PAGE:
“I heard it through the grapevine.”
You might know this phrase as the title of a Marvin Gaye song, but it’s also a common expression that means hearing an important piece of news through gossip.
The metaphorical “grapevine” represents the long chain of people who must pass on the news before it reaches your ears.
While most of us have experience with grapevine communication in one form or another, this type of communication can have a negative impact, especially in an office environment. A workplace gossip chain sometimes ends up spreading falsehoods, and releasing sensitive information in inappropriate ways.
However, word-of-mouth communication is a fact of life, and it also has some positives to it. This type of communication is a form of bonding that can strengthen ties between employees, and serves an important purpose in the workplace ecosystem.
Grapevine communication is indirect and informal. Basically, it means gleaning information from places other than the official source. Rumors, “he said/she said” situations, gossip, and “games of telephone” are other terms used to describe grapevine communication.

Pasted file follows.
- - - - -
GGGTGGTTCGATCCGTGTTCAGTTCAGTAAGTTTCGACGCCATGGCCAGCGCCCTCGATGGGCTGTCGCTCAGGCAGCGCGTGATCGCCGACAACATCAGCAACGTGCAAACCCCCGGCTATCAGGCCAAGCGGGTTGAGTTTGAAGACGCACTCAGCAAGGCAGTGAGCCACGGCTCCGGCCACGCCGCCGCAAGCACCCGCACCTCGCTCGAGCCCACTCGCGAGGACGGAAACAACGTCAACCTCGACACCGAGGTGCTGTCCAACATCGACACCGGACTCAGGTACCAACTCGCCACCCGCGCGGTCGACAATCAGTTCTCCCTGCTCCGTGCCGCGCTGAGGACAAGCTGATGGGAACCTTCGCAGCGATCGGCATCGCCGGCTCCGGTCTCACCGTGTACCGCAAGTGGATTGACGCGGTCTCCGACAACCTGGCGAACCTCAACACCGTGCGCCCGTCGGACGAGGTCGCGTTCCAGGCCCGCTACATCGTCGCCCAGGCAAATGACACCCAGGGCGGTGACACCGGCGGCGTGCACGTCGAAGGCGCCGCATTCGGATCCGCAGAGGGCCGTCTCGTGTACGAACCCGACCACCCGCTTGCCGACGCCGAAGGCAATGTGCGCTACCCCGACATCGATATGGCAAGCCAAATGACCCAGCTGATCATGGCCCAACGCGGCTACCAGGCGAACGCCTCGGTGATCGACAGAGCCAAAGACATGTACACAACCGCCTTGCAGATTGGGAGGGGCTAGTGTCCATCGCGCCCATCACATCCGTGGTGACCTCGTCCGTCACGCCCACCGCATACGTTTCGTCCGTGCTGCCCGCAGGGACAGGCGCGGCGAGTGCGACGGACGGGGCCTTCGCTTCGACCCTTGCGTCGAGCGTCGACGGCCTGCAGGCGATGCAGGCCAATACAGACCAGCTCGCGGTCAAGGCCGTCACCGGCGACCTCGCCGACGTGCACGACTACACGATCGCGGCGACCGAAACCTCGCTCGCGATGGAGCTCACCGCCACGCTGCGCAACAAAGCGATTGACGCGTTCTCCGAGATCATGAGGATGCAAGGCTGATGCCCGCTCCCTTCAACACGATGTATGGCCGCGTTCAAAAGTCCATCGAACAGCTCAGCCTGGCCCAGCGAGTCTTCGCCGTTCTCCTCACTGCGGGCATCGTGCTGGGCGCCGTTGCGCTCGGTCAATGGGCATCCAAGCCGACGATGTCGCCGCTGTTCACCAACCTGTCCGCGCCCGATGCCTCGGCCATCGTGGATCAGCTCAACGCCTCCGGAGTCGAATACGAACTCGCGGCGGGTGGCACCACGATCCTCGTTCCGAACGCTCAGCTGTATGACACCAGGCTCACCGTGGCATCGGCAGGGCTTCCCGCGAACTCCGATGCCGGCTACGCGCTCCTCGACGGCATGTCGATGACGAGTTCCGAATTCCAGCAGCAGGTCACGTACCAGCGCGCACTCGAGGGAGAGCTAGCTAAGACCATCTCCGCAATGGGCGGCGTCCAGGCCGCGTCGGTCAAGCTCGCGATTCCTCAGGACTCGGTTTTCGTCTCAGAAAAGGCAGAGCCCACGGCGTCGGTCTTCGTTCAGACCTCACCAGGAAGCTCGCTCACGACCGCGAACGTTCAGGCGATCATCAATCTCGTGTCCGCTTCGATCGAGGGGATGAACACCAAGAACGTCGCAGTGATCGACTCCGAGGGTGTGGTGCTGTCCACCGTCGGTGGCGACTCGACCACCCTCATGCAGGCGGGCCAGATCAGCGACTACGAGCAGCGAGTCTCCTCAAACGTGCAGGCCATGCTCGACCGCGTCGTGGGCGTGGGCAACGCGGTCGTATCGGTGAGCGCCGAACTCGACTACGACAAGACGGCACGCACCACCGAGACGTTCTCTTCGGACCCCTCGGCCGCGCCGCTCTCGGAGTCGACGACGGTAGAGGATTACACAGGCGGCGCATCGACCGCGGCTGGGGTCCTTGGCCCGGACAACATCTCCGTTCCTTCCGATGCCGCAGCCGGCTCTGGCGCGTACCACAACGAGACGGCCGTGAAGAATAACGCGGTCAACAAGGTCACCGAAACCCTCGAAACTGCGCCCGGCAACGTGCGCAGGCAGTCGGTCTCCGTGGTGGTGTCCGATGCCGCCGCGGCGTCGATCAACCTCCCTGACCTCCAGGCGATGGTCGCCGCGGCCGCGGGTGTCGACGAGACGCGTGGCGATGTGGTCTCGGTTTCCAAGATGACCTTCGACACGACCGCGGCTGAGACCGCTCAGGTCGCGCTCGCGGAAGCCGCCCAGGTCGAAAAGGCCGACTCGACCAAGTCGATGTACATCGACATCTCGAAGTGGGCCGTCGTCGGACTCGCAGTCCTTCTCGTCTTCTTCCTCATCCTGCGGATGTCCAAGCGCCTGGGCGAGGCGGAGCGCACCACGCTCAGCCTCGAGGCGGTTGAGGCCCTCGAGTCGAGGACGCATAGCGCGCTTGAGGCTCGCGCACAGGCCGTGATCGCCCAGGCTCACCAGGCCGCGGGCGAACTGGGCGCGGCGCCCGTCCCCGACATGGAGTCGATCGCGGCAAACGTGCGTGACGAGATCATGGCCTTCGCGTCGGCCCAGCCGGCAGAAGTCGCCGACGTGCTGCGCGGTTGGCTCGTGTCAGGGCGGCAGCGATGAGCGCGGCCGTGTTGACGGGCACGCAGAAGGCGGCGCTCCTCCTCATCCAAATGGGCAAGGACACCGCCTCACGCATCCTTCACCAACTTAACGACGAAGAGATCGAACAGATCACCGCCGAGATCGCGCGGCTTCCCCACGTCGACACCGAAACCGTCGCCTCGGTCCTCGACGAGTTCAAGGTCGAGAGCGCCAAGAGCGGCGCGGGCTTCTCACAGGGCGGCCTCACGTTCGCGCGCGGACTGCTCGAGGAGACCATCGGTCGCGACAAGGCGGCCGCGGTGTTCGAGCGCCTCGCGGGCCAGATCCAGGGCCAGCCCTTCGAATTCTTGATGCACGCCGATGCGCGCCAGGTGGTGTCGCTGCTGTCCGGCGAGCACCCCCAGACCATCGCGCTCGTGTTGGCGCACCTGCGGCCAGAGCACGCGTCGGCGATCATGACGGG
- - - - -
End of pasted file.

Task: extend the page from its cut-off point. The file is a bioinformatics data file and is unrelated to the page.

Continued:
Let’s be honest—not all workplace communication takes place through official channels. Employees hang out in the break room or at the proverbial “water cooler” to talk to each other, and that sometimes includes discussing work.
Even in a remote environment, employees may meet up to have a virtual chat in a Slack channel or on an email thread as part of their business communication.
Informal communication is anything that takes place outside of these official means.
Grapevine communication as an informal communication network isn’t just about getting information. It’s also about belonging and feeling like part of a group.
Remember when you were a teenager and someone shared a piece of gossip or “insider info” with you? The information itself may have been interesting, but perhaps it also made you feel included and privy to a “secret” that other people didn’t know.